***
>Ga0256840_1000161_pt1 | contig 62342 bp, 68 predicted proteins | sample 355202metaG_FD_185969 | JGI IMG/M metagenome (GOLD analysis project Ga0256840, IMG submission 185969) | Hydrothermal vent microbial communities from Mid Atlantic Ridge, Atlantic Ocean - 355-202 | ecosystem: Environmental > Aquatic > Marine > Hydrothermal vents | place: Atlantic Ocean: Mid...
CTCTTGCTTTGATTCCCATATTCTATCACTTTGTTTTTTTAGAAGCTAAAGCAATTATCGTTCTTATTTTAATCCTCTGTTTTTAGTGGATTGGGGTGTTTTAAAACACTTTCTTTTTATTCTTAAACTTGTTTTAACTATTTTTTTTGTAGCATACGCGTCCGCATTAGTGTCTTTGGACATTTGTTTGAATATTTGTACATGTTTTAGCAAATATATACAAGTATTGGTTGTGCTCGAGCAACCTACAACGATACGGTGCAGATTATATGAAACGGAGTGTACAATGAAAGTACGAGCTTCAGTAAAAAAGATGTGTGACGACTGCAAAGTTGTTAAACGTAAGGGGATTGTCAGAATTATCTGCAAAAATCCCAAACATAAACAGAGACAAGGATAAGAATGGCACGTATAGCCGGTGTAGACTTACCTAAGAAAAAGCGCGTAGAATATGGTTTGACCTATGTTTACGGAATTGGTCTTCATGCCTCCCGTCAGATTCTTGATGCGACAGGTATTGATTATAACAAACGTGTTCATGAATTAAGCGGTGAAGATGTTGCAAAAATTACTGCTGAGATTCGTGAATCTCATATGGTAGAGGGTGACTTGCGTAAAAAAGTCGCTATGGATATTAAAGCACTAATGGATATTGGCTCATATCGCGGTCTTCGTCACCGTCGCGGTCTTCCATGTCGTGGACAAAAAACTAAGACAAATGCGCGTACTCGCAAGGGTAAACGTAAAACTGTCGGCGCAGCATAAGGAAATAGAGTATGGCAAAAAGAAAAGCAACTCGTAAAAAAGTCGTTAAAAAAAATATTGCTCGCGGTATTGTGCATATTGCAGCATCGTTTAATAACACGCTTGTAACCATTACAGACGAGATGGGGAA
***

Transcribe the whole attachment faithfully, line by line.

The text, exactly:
>Ga0256840_1000161_pt1 | contig 62342 bp, 68 predicted proteins | sample 355202metaG_FD_185969 | JGI IMG/M metagenome (GOLD analysis project Ga0256840, IMG submission 185969) | Hydrothermal vent microbial communities from Mid Atlantic Ridge, Atlantic Ocean - 355-202 | ecosystem: Environmental > Aquatic > Marine > Hydrothermal vents | place: Atlantic Ocean: Mid...
CTCTTGCTTTGATTCCCATATTCTATCACTTTGTTTTTTTAGAAGCTAAAGCAATTATCGTTCTTATTTTAATCCTCTGTTTTTAGTGGATTGGGGTGTTTTAAAACACTTTCTTTTTATTCTTAAACTTGTTTTAACTATTTTTTTTGTAGCATACGCGTCCGCATTAGTGTCTTTGGACATTTGTTTGAATATTTGTACATGTTTTAGCAAATATATACAAGTATTGGTTGTGCTCGAGCAACCTACAACGATACGGTGCAGATTATATGAAACGGAGTGTACAATGAAAGTACGAGCTTCAGTAAAAAAGATGTGTGACGACTGCAAAGTTGTTAAACGTAAGGGGATTGTCAGAATTATCTGCAAAAATCCCAAACATAAACAGAGACAAGGATAAGAATGGCACGTATAGCCGGTGTAGACTTACCTAAGAAAAAGCGCGTAGAATATGGTTTGACCTATGTTTACGGAATTGGTCTTCATGCCTCCCGTCAGATTCTTGATGCGACAGGTATTGATTATAACAAACGTGTTCATGAATTAAGCGGTGAAGATGTTGCAAAAATTACTGCTGAGATTCGTGAATCTCATATGGTAGAGGGTGACTTGCGTAAAAAAGTCGCTATGGATATTAAAGCACTAATGGATATTGGCTCATATCGCGGTCTTCGTCACCGTCGCGGTCTTCCATGTCGTGGACAAAAAACTAAGACAAATGCGCGTACTCGCAAGGGTAAACGTAAAACTGTCGGCGCAGCATAAGGAAATAGAGTATGGCAAAAAGAAAAGCAACTCGTAAAAAAGTCGTTAAAAAAAATATTGCTCGCGGTATTGTGCATATTGCAGCATCGTTTAATAACACGCTTGTAACCATTACAGACGAGATGGGGAA